Following the Pulwama terror attack, India Friday withdrew the ‘most-favoured nation’ status to Pakistan, a move which would impact USD 488.5 million worth of goods that the neighbouring country exports to India.
After the withdrawal of most-favoured nation (MFN) status, India can raise customs duties on several goods being imported from Pakistan.
The main items which India imports include fresh fruits, cement, petroleum products, bulk minerals and ores and finished leather.
In a media briefing after the meeting of the Cabinet Committee on Security (CCS), Finance Minister Arun Jaitley said the most-favoured nation (MFN) status to Pakistan stands revoked.
India granted the MFN status to Pakistan way back in in 1996, but the neighbouring country had not yet reciprocated.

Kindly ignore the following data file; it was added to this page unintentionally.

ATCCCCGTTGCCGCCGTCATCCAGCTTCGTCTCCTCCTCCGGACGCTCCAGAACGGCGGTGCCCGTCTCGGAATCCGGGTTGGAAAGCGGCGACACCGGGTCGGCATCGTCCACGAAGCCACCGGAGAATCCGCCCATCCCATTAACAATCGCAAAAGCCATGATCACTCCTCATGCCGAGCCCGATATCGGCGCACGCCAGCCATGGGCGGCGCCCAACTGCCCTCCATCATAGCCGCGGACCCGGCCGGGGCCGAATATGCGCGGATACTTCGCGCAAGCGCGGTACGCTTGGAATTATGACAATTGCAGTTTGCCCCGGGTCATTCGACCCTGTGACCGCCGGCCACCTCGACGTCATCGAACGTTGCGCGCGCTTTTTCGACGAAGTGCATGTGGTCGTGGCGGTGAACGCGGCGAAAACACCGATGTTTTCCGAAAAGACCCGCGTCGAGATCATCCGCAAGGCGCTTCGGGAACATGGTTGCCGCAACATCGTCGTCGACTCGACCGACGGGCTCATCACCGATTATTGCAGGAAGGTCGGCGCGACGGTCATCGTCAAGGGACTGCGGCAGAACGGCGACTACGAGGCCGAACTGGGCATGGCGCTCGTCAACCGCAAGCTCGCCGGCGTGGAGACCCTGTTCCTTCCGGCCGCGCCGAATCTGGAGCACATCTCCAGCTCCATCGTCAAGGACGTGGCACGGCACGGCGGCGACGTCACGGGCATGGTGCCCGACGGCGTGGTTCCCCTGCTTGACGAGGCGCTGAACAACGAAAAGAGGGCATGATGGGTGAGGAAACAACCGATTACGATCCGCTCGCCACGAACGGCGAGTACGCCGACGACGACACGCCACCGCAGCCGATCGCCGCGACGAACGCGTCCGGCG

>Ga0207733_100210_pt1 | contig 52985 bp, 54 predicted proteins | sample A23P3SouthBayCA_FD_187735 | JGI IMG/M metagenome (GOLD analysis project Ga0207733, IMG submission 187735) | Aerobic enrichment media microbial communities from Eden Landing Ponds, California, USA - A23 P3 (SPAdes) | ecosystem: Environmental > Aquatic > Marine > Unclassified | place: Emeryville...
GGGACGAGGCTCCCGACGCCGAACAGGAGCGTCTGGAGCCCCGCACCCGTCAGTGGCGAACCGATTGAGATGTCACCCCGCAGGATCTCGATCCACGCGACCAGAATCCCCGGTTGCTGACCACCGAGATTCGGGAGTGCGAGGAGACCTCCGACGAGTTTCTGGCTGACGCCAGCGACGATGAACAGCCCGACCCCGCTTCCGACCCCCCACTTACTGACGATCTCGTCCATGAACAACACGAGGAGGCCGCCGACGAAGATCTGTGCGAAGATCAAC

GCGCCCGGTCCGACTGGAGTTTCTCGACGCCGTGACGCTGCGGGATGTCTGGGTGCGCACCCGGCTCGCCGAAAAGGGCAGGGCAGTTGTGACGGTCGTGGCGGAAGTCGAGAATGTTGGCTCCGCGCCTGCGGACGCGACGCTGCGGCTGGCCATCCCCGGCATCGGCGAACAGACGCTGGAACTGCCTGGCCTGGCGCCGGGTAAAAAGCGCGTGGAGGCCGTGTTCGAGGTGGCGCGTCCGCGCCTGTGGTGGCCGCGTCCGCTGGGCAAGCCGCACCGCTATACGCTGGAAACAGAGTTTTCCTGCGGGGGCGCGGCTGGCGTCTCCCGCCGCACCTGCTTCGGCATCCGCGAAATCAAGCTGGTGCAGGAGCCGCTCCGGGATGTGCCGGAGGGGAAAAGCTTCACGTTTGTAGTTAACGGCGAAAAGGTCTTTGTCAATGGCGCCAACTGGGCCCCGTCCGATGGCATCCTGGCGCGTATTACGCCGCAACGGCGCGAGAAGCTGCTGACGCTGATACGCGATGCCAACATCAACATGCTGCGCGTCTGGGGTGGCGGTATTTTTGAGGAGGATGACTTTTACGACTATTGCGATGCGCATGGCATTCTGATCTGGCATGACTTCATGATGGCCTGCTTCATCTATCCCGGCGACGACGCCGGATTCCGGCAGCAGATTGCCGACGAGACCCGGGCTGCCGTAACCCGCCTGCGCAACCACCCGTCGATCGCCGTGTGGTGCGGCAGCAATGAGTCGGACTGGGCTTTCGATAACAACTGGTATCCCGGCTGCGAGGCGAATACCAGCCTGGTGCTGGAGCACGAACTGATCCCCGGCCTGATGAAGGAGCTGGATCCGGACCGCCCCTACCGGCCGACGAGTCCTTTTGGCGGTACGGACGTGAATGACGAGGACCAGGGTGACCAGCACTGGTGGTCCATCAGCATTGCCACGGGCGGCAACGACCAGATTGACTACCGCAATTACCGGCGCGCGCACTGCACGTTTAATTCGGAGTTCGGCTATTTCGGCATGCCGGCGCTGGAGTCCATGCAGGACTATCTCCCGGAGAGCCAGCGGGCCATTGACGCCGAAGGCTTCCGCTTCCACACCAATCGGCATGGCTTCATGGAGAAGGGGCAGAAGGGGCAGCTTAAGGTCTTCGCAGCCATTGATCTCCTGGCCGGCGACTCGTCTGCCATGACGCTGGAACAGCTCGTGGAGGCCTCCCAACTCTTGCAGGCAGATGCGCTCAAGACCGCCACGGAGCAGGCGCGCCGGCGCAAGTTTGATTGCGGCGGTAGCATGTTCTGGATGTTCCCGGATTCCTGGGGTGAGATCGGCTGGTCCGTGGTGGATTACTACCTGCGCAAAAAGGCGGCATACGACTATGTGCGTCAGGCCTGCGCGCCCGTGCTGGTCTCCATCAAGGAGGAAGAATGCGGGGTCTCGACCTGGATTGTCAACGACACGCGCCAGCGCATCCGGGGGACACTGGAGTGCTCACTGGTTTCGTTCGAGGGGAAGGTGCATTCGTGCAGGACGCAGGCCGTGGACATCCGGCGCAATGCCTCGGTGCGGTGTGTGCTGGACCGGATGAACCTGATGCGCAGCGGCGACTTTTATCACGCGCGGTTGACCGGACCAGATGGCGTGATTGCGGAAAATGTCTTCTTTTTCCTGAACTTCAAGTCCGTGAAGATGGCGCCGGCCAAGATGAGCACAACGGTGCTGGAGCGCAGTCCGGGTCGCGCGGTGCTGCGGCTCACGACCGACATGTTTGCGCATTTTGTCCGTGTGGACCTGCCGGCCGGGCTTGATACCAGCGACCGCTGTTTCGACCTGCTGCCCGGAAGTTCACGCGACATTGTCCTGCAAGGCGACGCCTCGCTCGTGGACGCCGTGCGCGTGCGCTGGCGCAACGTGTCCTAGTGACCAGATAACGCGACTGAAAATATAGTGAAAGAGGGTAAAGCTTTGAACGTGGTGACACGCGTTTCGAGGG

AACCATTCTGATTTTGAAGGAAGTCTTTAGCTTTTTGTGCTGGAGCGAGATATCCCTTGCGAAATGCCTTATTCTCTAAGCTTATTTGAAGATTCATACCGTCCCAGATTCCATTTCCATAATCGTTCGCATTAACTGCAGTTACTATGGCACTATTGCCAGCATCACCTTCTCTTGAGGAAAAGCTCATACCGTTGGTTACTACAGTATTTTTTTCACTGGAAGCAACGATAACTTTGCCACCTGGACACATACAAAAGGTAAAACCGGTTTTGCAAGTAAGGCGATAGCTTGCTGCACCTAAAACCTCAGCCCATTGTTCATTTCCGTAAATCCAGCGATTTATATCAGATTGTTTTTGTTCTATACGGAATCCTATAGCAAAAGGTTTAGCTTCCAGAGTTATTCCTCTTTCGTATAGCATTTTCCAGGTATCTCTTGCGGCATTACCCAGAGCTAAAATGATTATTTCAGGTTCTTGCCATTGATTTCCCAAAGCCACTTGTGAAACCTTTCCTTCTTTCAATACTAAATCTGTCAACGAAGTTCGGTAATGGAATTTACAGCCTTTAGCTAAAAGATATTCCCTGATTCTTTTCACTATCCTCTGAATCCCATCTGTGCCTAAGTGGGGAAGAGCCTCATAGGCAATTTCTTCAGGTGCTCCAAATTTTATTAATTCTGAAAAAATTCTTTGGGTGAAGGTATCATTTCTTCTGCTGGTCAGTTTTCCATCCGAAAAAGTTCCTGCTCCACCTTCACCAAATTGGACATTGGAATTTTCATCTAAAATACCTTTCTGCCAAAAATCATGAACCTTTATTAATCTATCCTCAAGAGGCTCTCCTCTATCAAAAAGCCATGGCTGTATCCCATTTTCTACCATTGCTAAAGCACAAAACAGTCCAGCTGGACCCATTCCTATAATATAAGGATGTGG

The MFN status was accorded under World Trade Organization’s (WTO) General Agreement on Tariffs and Trade (GATT). Both India and Pakistan are signatories to this; and are members of the WTO.
Under the MFN pact, a WTO member country is obliged to treat the other trading nation in a non-discriminatory manner, especially with regard to customs duty and other levies.
Removal of this status means India can now enhance customs duties to any level on goods coming from Pakistan.
Total India-Pakistan trade has increased marginally to USD 2.41 billion in 2017-18 as against USD 2.27 billion in 2016-17. India imported goods worth USD 488.5 million in 2017-18 and exported goods worth USD 1.92 billion in that fiscal.
India mainly exports raw cotton, cotton yarn, chemicals, plastics, manmade yarn and dyes to Pakistan.
Trade experts said that this decision would not have a major implication on bilateral trade between the countries as the value of trade is below USD 3 billion annually.
Welcoming the government’s decision, Federation of Indian Export Organisations (FIEO) President Ganesh Kumar Gupta said that the move would impact Pakistani industries that are exporting to India.